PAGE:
April 30th, 2021
understanding water / water as a remedy / water properties
In our previous article we delved into the mechanisms and terminology related to the phenomenon of evaporation. Let’s now start mastering the concepts and cooling methods linked to it.
Adiabatic Evaporative Cooling: What Is It?
In physics, the term ‘adiabatic’ refers to a process or the transformation of variables such as pressure, temperature and volume – in our case the transition from the liquid to the gas phase – without any heat exchanges with the environment surrounding the system.
As the energy required to turn water from a liquid to a gas phase is gathered from air heat, a decrease of temperature will be detected in the environment closely surrounding the place where the adiabatic process is taking place.
↑ A typical use of the principles of adiabatic cooling applied in interiors air conditioning.
Evaporative Cooling Through Nebulizers & Water Features
Evaporative cooling is therefore fundamentally an example of adiabatic process where the energy needed to make water evaporate is picked up from the air which is, in turn, affected by a decrease of temperature.
Within the purview of water fountains design such a cooling process can be obtained by resorting to high-pressure water pumps. These are in fact capable of generating the tiniest droplets (10 microns!), which are nebulized into the air.
Waterfalls too involve both a water nebulization process and an evaporation process. In particular, the latter is to be connected with the absorption of energy in the form of heat from the surrounding environment, as well as with the resulting decrease of temperature.
↑ Nebulizers at the Fontana del Cervo at the Reggia della Venaria Reale.
In order to better understand the process of cooling based on the evaporation of water coming into contact with air, we may think of the latter as a sponge: the air is indeed capable of absorbing – and somehow incorporating – the water that is nebulized in the form of vapor.
It is nonetheless to be remarked that the capacity of water to absorb vapor is inversely proportional to the amount of water that has already been “trapped” by the sponge, that is to its relative humidity.
Hence a low percentage of humidity (e.g. 30%) corresponds to a higher possibility for air to absorb vapor; under such conditions the evaporative process and the cooling down of the surrounding air become quicker, to the benefit of our well-being.
In more practical terms, the evaporative process therefore allows us to get more marked results and benefits in environments featured by a high temperature and contained humidity, with a decrease of temperature than can reach -15°C.
We’re also due to remind that the micro-nebulization of cold water DOESN NOT foster the evaporative cooling system’s efficiency, as the majority of the energy needed to evaporate water stems from the transition of phase from liquid to gas. Suffice it to think about the enormity of heat required to make a liter of water evaporate completely: well, it is that energy that is subtracted from the surrounding environment in order to dispel mist.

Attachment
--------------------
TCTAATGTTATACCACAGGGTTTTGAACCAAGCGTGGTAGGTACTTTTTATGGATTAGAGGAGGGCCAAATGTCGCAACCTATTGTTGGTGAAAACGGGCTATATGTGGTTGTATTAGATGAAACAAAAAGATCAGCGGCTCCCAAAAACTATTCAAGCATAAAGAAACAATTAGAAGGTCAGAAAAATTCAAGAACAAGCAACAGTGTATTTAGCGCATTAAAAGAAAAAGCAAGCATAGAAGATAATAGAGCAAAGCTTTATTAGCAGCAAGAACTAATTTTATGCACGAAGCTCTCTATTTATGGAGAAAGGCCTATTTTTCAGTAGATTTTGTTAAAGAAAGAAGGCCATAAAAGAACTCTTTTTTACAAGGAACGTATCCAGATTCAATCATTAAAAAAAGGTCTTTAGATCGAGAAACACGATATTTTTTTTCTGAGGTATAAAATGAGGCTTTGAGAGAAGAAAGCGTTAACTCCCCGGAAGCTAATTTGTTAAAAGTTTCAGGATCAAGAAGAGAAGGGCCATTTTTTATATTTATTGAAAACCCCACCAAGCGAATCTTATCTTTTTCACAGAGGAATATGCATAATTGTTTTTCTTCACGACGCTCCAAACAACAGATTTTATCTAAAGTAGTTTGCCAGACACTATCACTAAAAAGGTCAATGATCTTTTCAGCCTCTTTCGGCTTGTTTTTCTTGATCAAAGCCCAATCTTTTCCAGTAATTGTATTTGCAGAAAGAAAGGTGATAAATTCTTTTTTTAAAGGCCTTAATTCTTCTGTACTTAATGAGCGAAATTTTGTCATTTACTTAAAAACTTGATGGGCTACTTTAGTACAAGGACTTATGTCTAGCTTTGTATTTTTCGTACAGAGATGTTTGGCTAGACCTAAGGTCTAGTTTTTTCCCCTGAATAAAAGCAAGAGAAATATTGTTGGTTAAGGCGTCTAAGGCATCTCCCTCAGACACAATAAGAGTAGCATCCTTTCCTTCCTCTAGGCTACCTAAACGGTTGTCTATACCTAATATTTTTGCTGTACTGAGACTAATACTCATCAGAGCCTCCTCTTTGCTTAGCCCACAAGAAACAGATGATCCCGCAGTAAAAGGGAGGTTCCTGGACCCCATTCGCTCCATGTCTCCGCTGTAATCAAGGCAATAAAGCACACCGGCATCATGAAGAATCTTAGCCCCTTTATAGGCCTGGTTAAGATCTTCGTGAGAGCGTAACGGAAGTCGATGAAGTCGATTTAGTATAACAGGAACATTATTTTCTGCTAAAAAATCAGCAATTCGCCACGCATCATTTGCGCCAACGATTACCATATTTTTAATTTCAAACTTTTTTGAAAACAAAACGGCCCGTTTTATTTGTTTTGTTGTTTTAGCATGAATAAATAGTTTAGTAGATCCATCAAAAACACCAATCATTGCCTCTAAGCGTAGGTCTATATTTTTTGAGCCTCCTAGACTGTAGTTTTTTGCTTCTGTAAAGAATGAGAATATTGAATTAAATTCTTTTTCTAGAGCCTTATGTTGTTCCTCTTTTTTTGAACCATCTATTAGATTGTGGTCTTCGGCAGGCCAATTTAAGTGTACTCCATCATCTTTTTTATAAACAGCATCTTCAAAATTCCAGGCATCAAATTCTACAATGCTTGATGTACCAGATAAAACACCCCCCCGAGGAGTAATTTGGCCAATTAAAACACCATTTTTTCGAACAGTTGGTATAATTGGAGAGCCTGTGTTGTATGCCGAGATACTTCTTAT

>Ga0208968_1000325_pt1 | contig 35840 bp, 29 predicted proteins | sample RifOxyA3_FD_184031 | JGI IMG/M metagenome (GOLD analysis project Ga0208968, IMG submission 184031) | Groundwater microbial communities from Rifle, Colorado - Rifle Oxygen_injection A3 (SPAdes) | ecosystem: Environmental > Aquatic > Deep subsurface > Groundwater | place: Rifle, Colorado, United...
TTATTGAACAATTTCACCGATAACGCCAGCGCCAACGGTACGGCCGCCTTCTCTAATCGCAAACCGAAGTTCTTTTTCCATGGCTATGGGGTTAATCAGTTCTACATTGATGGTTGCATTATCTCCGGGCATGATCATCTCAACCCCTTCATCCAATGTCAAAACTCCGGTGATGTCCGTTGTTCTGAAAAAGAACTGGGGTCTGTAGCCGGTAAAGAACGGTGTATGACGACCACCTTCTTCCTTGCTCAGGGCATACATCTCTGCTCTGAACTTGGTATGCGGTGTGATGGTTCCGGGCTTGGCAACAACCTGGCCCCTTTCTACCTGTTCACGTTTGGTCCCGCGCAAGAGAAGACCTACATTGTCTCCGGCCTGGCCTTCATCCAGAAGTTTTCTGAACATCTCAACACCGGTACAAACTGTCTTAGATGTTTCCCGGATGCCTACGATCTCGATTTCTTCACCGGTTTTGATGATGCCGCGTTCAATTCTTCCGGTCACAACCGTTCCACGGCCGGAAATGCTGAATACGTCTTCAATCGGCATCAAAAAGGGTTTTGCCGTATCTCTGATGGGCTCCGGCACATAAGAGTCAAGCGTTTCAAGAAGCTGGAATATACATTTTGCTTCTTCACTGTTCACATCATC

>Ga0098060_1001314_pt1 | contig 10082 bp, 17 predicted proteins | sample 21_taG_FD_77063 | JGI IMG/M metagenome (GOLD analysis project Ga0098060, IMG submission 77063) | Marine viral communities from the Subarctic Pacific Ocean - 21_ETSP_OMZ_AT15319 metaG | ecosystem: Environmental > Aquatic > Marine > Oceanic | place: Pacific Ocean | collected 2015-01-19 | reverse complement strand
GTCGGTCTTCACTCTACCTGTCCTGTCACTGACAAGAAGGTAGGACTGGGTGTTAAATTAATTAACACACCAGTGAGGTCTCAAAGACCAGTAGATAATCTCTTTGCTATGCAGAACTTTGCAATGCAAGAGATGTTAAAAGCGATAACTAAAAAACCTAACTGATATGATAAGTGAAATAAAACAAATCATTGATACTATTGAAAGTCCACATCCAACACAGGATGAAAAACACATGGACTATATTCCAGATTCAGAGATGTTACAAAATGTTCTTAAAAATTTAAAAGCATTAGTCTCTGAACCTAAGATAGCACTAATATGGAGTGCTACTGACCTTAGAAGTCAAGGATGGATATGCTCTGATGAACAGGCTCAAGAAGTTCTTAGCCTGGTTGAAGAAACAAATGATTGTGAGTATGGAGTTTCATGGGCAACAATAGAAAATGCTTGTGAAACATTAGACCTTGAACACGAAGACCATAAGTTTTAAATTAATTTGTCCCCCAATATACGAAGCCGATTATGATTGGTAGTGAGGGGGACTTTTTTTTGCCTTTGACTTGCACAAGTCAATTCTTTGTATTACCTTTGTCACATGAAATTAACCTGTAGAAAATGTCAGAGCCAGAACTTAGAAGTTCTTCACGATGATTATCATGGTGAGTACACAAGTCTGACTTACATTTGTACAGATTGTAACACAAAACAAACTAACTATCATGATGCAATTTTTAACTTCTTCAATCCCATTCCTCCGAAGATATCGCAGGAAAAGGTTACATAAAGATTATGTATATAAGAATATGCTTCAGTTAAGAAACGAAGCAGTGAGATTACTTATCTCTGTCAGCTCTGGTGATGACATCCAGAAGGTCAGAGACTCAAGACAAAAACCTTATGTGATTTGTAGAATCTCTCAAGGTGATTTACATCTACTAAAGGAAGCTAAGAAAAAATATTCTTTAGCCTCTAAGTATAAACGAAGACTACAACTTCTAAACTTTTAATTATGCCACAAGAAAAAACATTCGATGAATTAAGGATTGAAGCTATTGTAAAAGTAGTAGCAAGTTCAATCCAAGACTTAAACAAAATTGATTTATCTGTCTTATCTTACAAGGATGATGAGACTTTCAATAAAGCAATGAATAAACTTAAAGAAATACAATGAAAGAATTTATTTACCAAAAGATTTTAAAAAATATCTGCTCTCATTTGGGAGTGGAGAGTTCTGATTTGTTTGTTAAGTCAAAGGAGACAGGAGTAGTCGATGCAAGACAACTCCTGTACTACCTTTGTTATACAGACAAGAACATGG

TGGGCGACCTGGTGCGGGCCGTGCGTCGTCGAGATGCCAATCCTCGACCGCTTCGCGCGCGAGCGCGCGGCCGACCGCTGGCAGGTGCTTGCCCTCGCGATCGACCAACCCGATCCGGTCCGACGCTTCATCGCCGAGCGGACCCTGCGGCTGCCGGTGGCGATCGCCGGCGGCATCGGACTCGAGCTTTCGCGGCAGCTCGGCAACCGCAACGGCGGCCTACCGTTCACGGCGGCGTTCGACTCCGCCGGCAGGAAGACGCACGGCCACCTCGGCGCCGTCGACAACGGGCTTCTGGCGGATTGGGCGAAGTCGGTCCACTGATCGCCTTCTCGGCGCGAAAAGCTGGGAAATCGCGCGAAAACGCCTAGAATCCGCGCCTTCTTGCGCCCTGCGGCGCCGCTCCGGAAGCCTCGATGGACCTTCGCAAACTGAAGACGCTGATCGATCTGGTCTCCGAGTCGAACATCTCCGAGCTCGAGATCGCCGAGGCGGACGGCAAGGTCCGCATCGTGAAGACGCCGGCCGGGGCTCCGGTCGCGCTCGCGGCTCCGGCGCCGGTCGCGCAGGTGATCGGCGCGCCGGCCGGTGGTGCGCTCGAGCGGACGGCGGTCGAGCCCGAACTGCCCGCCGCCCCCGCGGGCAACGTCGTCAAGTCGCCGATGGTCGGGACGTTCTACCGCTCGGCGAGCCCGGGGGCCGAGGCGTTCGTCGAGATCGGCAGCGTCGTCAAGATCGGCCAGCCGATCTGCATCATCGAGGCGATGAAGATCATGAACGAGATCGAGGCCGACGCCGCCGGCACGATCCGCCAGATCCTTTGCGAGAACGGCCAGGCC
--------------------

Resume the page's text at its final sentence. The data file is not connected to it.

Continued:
↑ Above: the Niagara Falls, one of the most famous natural waterfall complexes in the world. Below: the Tegenungan waterfalls in Indonesia.
Waterfalls & The Splitting of CO2
In the presence of a waterfall the effects produced induce a high oxygenation of water. This also applies to the most part of those cases where waterfalls are mimicked through the usage of water features, in the specific case where there are shallowly flooded surfaces with high temperatures connected with solar irradiance.
What happens specifically is that the water mass released from above interacts with the wall behind, then violently impacts the basin at the base of the waterfall – either natural or artificial.
This way, the kinetic energy acquired by water while falling is transformed into thermic energy and contributes to increasing the instability of the bonds that keep the liquid in balance.
At the same time, as ionic charges are produced and a high evaporation rate is kept into place, there is a loss of CO2 which affects the balance of the water’s pH and total alkalinity.
↑ The “Opera House Fountain” of the Cultural Center of Kuwait City
The equation which, according to what we’ve said, regulates the presence of CO2 in our water features is the following:
HCO3- = OH- + CO2
In this reaction, HCO3- carbonate breaks to form CO2 and an OH- hydroxide. Nonetheless, if on one hand the CO2 level in water is lowered, on the other hand the carbonate will react in order to compensate this loss. This will result in an increase of pH due to the loss of carbonic acid (H2CO3 = H2O+CO2), which normally helps pH remain low, and in an overproduction of hydroxide (OH-) which increases the pH.
At the same time, alkalinity will start to decrease due to the loss of calcium bicarbonate:
Ca(HCO3)2 = CO2+H2O+CaCO3
The increase of pH and the decrease of alkalinity are two parameters that have to be taken into account as fundamental distinguishing features between waterfall-like water features and those that are more similar to pools, where the balance of water remains basically stable.
In conclusion, it also needs considering that the loss of CO2 entails an increase in the formation of CaCO3 calcium carbonate; especially in waters with a moderate to high temperature, calcium carbonate has a low solubility and tends to settle on wet surfaces forming a definitely unesthetic white layer.